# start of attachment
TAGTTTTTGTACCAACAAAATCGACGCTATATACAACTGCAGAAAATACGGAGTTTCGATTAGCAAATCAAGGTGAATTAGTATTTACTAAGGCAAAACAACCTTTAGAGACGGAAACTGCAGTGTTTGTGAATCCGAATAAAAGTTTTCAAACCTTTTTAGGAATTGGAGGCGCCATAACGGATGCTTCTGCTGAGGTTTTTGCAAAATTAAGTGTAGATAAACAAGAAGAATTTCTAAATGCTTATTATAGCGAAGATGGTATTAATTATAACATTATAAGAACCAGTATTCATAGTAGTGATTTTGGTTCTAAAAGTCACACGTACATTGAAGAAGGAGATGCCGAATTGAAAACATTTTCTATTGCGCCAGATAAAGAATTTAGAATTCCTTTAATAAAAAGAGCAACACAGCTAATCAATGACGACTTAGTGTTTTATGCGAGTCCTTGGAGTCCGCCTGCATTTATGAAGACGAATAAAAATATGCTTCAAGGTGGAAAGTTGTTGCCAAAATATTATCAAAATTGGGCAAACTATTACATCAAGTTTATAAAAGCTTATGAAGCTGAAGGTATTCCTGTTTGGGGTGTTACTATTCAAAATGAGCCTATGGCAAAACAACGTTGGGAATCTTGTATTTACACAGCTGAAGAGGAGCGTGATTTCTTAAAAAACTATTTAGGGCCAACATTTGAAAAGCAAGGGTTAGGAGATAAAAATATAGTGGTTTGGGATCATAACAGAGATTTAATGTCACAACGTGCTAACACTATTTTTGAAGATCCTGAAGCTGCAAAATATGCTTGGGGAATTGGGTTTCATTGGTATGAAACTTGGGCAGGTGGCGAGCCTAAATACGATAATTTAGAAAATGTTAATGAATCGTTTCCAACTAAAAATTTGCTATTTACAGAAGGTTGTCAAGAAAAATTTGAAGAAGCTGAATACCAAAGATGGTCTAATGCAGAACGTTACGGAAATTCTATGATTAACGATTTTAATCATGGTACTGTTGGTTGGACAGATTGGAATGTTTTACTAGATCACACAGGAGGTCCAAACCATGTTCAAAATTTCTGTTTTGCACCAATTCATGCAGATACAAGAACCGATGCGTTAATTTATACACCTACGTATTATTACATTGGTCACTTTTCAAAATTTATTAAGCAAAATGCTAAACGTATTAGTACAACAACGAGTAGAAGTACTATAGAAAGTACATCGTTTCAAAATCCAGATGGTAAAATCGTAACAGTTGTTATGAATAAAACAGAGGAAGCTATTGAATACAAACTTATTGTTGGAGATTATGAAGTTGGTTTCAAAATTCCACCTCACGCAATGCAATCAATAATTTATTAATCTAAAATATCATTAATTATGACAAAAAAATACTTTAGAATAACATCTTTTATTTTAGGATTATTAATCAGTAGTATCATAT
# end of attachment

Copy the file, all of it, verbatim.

TAGTTTTTGTACCAACAAAATCGACGCTATATACAACTGCAGAAAATACGGAGTTTCGATTAGCAAATCAAGGTGAATTAGTATTTACTAAGGCAAAACAACCTTTAGAGACGGAAACTGCAGTGTTTGTGAATCCGAATAAAAGTTTTCAAACCTTTTTAGGAATTGGAGGCGCCATAACGGATGCTTCTGCTGAGGTTTTTGCAAAATTAAGTGTAGATAAACAAGAAGAATTTCTAAATGCTTATTATAGCGAAGATGGTATTAATTATAACATTATAAGAACCAGTATTCATAGTAGTGATTTTGGTTCTAAAAGTCACACGTACATTGAAGAAGGAGATGCCGAATTGAAAACATTTTCTATTGCGCCAGATAAAGAATTTAGAATTCCTTTAATAAAAAGAGCAACACAGCTAATCAATGACGACTTAGTGTTTTATGCGAGTCCTTGGAGTCCGCCTGCATTTATGAAGACGAATAAAAATATGCTTCAAGGTGGAAAGTTGTTGCCAAAATATTATCAAAATTGGGCAAACTATTACATCAAGTTTATAAAAGCTTATGAAGCTGAAGGTATTCCTGTTTGGGGTGTTACTATTCAAAATGAGCCTATGGCAAAACAACGTTGGGAATCTTGTATTTACACAGCTGAAGAGGAGCGTGATTTCTTAAAAAACTATTTAGGGCCAACATTTGAAAAGCAAGGGTTAGGAGATAAAAATATAGTGGTTTGGGATCATAACAGAGATTTAATGTCACAACGTGCTAACACTATTTTTGAAGATCCTGAAGCTGCAAAATATGCTTGGGGAATTGGGTTTCATTGGTATGAAACTTGGGCAGGTGGCGAGCCTAAATACGATAATTTAGAAAATGTTAATGAATCGTTTCCAACTAAAAATTTGCTATTTACAGAAGGTTGTCAAGAAAAATTTGAAGAAGCTGAATACCAAAGATGGTCTAATGCAGAACGTTACGGAAATTCTATGATTAACGATTTTAATCATGGTACTGTTGGTTGGACAGATTGGAATGTTTTACTAGATCACACAGGAGGTCCAAACCATGTTCAAAATTTCTGTTTTGCACCAATTCATGCAGATACAAGAACCGATGCGTTAATTTATACACCTACGTATTATTACATTGGTCACTTTTCAAAATTTATTAAGCAAAATGCTAAACGTATTAGTACAACAACGAGTAGAAGTACTATAGAAAGTACATCGTTTCAAAATCCAGATGGTAAAATCGTAACAGTTGTTATGAATAAAACAGAGGAAGCTATTGAATACAAACTTATTGTTGGAGATTATGAAGTTGGTTTCAAAATTCCACCTCACGCAATGCAATCAATAATTTATTAATCTAAAATATCATTAATTATGACAAAAAAATACTTTAGAATAACATCTTTTATTTTAGGATTATTAATCAGTAGTATCATAT